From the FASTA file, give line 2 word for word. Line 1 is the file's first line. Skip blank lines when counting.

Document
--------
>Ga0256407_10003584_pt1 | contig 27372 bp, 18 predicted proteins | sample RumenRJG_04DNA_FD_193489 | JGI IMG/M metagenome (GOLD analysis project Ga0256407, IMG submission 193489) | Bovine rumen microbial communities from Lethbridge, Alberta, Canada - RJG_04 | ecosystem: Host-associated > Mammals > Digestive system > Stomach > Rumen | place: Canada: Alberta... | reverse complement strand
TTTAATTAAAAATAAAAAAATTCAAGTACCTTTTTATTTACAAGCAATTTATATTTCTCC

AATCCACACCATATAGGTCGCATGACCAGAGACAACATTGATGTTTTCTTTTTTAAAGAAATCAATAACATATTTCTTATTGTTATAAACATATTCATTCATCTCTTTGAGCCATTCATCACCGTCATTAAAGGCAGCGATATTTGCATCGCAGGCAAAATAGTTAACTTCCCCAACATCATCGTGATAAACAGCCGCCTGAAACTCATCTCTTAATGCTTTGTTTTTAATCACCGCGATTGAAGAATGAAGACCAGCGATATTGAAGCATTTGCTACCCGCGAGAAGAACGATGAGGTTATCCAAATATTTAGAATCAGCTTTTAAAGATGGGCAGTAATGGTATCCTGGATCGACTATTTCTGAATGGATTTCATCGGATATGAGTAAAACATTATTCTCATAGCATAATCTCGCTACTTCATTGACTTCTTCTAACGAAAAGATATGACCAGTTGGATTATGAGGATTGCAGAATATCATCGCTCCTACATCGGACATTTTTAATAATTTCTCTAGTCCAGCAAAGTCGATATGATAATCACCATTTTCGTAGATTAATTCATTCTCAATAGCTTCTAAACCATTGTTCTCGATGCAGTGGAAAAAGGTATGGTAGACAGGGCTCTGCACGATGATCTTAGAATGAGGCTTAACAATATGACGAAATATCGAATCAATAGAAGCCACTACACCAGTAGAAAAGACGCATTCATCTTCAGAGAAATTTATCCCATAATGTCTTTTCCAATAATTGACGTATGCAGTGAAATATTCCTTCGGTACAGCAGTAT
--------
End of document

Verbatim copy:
TTTAATTAAAAATAAAAAAATTCAAGTACCTTTTTATTTACAAGCAATTTATATTTCTCC